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Mauricio Pochettino sees Ross Barkley as Mousa Dembele’s successor

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It’s not TOTALLY crazy. I guess. If you squint.

Everton v Tottenham Hotspur - Premier League Photo by Chris Brunskill/Getty Images

Part of the problem that many have had with Everton’s Ross Barkley, with regards to his status as a transfer target for Tottenham Hotspur, is that as an attacking midfielder he’d be entering into an already crowded house in north London. Barkley has normally been utilized in a central attacking role just behind the striker, a position that is currently occupied by Dele Alli and that can also be filled by Christian Eriksen, Erik Lamela, or even Josh Onomah.

But perhaps that’s not the role that Mauricio Pochettino sees for Barkley at Spurs. According to an article in the Times (£) by Matt Hughes, Mauricio Pochettino doesn’t want Barkley for his play at attacking mid — he wants him to be Mousa Dembele’s eventual replacement in central midfield.

Dembélé has two years left on his contract and will remain a key member of the side for that period, but the club are already planning for life without a player who turned 30 this month. Pochettino believes that Barkley could be effective in Dembélé’s role as a deeper lying midfielder responsible for controlling the rhythm of Tottenham’s game as well as in the No 10 role that he has largely filled for Everton.

There are concerns at the club about Dembélé’s longevity because he has been playing regular first-team football since the age of 19 in the most physically demanding area of the pitch.

— Matt Hughes, the Times of London

This isn’t necessarily something out of left field. In league play last season, Barkley was employed as a central midfielder seven times. It’s certainly an arrow in his quiver, even if it’s not the position where most people would say is a natural fit for him. In those seven games, he managed only one assist and no goals, though obviously those kinds of statistics don’t always tell the whole story.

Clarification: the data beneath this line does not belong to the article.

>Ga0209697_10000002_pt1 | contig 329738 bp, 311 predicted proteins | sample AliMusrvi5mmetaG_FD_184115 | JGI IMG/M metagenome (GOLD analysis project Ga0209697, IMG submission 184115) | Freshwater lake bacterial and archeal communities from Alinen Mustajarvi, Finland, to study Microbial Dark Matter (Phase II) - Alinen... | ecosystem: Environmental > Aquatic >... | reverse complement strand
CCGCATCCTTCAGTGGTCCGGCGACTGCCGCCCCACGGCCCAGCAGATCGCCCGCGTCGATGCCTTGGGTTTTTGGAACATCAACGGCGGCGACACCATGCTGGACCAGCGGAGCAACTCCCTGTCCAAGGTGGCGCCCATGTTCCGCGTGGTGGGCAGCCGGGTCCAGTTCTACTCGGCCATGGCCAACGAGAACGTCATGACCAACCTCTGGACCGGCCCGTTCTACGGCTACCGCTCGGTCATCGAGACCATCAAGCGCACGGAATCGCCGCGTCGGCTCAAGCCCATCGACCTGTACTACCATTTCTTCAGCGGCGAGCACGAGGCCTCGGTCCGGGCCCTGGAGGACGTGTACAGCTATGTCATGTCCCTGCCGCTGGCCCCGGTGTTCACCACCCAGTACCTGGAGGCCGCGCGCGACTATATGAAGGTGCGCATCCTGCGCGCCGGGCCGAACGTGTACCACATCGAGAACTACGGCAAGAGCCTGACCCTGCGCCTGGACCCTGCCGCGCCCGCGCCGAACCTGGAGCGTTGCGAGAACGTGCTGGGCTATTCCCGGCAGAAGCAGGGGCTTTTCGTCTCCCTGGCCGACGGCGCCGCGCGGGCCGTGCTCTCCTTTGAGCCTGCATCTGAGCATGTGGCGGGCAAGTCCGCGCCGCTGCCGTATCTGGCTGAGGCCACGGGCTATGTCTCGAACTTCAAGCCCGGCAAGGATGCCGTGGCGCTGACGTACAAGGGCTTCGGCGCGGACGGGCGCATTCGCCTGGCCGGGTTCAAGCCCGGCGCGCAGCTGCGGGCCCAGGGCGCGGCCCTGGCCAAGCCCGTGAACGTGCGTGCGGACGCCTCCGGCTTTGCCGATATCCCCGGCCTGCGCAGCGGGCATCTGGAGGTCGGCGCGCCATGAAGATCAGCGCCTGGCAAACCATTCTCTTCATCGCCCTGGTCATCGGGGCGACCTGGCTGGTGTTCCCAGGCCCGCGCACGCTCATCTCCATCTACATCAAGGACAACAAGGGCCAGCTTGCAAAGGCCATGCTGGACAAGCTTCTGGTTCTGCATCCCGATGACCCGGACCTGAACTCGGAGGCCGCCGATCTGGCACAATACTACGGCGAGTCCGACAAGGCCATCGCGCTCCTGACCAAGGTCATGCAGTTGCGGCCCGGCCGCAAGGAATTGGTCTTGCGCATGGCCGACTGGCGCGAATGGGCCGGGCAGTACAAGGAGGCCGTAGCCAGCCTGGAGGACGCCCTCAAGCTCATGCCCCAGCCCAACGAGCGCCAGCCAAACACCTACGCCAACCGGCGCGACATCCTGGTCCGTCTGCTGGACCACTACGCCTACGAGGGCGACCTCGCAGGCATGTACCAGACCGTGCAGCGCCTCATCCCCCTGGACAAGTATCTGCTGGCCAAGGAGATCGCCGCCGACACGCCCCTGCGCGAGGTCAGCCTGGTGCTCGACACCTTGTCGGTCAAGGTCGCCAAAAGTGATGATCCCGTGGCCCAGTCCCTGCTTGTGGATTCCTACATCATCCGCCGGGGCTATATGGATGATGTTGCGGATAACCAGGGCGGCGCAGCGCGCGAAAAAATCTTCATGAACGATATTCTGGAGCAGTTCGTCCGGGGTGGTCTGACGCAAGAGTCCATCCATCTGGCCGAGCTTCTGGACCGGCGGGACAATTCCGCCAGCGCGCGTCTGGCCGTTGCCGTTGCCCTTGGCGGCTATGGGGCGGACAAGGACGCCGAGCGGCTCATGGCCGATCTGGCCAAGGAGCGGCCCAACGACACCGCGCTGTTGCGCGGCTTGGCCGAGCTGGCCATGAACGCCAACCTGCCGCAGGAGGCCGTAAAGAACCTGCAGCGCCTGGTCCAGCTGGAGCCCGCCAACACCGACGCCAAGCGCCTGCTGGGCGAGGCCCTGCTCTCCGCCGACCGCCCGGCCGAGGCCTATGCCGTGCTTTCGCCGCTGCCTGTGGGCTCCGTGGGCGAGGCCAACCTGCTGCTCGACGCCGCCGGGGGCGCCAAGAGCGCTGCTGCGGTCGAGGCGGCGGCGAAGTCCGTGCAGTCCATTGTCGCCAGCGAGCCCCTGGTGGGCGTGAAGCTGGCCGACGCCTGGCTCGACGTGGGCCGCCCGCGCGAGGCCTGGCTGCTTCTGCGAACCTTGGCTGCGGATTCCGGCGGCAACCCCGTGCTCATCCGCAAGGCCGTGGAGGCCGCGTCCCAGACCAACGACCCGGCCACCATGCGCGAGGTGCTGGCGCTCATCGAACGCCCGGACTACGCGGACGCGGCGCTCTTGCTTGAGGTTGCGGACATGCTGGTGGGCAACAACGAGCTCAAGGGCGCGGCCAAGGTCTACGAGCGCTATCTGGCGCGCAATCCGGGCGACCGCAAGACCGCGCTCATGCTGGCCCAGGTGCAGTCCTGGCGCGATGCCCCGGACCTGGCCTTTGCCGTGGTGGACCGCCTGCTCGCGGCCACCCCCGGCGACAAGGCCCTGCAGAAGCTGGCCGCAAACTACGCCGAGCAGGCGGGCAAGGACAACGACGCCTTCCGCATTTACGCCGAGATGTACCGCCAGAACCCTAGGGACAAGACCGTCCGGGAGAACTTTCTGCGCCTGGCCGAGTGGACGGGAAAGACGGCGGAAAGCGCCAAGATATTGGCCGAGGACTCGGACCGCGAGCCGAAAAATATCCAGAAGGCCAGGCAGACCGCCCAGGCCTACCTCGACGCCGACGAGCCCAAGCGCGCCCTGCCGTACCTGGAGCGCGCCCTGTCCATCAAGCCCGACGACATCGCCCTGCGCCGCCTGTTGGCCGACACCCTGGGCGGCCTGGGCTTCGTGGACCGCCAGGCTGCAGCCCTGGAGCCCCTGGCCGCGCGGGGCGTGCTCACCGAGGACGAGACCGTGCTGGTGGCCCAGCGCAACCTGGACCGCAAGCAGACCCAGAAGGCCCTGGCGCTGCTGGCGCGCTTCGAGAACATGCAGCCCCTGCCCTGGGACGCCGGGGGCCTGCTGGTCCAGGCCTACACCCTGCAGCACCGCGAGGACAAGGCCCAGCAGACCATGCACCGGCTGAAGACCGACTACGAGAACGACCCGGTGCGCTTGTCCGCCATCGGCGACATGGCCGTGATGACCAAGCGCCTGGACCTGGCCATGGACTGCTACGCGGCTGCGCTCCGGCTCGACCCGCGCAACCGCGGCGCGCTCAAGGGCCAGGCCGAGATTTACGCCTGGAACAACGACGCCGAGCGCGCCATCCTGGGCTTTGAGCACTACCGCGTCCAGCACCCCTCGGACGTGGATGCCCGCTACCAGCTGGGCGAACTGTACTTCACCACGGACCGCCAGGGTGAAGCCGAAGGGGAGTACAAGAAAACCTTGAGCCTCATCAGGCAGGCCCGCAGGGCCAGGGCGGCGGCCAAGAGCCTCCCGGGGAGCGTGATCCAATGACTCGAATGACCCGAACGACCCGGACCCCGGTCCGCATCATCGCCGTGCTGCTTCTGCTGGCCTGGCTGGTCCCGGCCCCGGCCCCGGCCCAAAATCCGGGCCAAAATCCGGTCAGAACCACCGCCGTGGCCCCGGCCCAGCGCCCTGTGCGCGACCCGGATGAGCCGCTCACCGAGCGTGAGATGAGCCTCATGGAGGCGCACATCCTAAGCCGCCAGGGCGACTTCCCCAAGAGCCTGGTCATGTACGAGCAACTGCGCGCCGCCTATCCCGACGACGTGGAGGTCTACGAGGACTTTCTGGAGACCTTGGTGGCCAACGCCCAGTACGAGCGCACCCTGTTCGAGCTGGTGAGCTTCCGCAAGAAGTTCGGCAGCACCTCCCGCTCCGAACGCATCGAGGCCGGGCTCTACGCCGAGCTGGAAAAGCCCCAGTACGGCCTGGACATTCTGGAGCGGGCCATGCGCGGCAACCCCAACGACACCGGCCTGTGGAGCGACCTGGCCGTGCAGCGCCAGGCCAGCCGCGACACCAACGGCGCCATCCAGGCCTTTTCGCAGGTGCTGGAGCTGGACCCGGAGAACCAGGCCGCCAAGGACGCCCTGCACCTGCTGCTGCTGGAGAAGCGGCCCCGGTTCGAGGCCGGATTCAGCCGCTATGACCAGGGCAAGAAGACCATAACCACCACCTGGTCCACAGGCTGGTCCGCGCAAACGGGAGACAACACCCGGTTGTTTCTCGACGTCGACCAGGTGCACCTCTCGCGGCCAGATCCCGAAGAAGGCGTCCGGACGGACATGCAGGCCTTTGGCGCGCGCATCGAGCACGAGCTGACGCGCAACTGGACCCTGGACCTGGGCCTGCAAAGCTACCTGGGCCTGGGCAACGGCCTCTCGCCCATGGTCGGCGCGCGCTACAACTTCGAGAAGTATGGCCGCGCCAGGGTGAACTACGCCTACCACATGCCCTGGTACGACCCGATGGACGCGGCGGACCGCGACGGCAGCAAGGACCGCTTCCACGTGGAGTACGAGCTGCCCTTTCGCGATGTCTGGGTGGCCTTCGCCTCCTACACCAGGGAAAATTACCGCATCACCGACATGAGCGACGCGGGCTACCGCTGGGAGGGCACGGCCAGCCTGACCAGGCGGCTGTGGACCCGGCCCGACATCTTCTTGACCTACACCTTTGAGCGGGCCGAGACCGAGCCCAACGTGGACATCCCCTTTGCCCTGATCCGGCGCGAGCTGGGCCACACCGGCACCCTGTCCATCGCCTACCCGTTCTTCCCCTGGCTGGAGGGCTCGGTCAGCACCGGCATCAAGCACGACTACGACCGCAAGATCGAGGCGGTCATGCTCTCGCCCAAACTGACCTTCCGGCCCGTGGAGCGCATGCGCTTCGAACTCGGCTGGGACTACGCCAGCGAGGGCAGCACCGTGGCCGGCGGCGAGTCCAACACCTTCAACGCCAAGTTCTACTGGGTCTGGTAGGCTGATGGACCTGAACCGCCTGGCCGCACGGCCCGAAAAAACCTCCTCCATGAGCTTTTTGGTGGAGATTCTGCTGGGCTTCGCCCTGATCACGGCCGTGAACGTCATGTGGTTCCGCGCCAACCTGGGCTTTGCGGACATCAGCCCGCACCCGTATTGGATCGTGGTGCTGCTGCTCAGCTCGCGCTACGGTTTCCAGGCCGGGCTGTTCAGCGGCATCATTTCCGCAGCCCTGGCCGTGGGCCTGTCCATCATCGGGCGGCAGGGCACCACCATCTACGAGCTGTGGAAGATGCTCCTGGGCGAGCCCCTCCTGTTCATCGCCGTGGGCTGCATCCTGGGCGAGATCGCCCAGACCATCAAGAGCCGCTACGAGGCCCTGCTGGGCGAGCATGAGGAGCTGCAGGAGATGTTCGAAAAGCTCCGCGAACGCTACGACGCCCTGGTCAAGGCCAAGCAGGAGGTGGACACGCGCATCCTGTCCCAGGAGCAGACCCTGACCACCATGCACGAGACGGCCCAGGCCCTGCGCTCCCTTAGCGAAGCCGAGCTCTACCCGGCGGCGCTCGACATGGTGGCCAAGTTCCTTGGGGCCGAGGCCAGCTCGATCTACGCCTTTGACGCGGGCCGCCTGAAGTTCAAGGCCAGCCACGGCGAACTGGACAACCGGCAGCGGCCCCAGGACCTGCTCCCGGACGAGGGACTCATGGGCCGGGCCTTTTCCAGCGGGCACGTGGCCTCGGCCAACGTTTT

Spurs certainly do need to start thinking about the future of its midfield. Dembele recently admitted that he’s been playing with pain for a while now, and that he underwent surgery on his foot after the season because he couldn’t stand it any longer. That foot situation appears to be better, but there’s little doubt that Moose is nearing the point where Spurs can begin to expect diminishing returns. Then it will be time to move him on.

However, it is curious that Pochettino would consider Barkley as a midfield heir to Dembele, especially with a nearly ready-made and home grown replacement already in the squad in Harry Winks. Barkley is no doubt talented and young enough, but as we’ve talked about ad nauseum on this site his decision making and discipline at times leaves a lot to be desired. Moreover, adapting to play a new position takes time, and while it’s not a huge leap to move from CAM to CM, doing that while adapting to a new team, manager, and style of play is challenging, and Spurs need the midfield depth now. Winks, by contrast, has had an impressive preseason in Spurs’ USA friendlies, and is staking a claim to be a major league contributor next season.

As time marches on I am becoming more and more convinced that the Barkley transfer will in fact go through before the end of the window. Ronald Koeman has already confirmed that he’s 100% leaving Everton, and it’s really hard to see what teams like Chelsea and Manchester United would see in him that would make them think he could improve their midfield. Everton will eventually drop their price, Spurs will make a low-ball bid, and a compromise will be reached before the window slams shut.

If Hughes is right, Poch seems to see something in the play of Barkley that he thinks he can unlock to transform Barkley into an excellent box to box midfielder. I hope he’s right, because thus far there hasn’t been much to recommend him for that role apart from ambiguously raw talent and potential.